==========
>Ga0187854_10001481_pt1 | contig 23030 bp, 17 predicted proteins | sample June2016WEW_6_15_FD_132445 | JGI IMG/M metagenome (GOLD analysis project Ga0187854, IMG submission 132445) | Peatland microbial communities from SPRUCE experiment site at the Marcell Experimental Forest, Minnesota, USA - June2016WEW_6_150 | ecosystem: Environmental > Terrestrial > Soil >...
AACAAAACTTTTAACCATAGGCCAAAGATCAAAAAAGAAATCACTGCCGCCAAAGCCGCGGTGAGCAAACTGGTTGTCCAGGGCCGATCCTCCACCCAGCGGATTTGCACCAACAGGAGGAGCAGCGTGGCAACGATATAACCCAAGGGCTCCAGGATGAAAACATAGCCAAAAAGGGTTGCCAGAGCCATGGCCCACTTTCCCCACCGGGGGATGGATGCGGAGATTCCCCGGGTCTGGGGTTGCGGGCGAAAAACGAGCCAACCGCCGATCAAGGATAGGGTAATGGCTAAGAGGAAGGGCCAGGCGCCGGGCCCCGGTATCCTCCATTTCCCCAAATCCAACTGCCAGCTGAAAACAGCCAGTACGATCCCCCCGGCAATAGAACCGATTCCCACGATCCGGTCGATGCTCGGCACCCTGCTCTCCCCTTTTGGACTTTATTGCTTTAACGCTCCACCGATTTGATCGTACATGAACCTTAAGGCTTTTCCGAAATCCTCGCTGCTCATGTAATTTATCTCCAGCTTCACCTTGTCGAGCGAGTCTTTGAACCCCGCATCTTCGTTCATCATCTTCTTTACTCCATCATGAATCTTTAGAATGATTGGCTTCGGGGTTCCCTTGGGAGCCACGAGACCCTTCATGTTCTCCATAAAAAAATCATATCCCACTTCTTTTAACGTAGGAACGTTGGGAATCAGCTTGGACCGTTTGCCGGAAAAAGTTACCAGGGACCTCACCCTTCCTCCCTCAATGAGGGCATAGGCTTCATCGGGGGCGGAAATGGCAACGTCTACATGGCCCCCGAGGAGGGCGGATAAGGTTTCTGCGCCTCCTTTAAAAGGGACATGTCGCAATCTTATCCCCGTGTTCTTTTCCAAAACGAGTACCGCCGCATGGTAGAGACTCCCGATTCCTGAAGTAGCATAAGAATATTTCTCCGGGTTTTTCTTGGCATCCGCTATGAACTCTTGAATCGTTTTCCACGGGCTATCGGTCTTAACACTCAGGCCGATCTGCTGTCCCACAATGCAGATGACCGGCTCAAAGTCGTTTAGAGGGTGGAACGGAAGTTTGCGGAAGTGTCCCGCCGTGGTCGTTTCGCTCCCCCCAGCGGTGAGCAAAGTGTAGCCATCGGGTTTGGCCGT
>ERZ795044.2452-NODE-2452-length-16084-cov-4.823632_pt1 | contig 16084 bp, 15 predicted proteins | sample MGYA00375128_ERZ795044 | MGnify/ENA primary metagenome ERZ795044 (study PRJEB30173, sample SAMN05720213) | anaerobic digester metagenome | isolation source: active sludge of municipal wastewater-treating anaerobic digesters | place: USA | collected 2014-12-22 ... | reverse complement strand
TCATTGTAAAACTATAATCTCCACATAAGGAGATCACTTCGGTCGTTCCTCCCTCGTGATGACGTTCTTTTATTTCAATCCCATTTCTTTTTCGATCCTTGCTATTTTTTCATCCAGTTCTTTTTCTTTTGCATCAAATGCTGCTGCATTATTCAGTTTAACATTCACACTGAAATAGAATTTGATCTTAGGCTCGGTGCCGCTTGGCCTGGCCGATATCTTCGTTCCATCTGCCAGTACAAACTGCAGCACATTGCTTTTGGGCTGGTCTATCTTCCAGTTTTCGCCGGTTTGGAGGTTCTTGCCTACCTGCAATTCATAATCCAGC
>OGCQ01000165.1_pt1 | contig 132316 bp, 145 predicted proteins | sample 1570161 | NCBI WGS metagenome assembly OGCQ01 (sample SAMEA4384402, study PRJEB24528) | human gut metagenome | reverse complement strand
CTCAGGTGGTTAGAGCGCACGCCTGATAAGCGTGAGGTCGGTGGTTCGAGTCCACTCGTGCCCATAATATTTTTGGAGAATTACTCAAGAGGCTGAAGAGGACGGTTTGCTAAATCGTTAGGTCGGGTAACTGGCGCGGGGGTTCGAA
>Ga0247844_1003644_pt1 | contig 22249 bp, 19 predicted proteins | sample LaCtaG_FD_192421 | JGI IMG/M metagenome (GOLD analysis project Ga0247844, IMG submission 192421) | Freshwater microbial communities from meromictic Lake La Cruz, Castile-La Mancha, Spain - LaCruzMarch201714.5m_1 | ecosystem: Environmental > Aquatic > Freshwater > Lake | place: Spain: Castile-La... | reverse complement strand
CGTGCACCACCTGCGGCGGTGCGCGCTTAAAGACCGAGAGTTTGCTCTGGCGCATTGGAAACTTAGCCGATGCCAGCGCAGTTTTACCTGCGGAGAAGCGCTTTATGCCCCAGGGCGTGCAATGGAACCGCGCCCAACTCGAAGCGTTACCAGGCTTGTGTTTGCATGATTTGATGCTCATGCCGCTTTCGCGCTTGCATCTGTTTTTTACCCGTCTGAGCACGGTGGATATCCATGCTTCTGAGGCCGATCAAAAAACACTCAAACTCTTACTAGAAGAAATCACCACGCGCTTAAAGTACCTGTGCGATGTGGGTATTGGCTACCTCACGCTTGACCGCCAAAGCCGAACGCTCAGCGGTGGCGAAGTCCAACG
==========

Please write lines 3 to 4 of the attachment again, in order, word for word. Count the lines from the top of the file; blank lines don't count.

>ERZ795044.2452-NODE-2452-length-16084-cov-4.823632_pt1 | contig 16084 bp, 15 predicted proteins | sample MGYA00375128_ERZ795044 | MGnify/ENA primary metagenome ERZ795044 (study PRJEB30173, sample SAMN05720213) | anaerobic digester metagenome | isolation source: active sludge of municipal wastewater-treating anaerobic digesters | place: USA | collected 2014-12-22 ... | reverse complement strand
TCATTGTAAAACTATAATCTCCACATAAGGAGATCACTTCGGTCGTTCCTCCCTCGTGATGACGTTCTTTTATTTCAATCCCATTTCTTTTTCGATCCTTGCTATTTTTTCATCCAGTTCTTTTTCTTTTGCATCAAATGCTGCTGCATTATTCAGTTTAACATTCACACTGAAATAGAATTTGATCTTAGGCTCGGTGCCGCTTGGCCTGGCCGATATCTTCGTTCCATCTGCCAGTACAAACTGCAGCACATTGCTTTTGGGCTGGTCTATCTTCCAGTTTTCGCCGGTTTGGAGGTTCTTGCCTACCTGCAATTCATAATCCAGC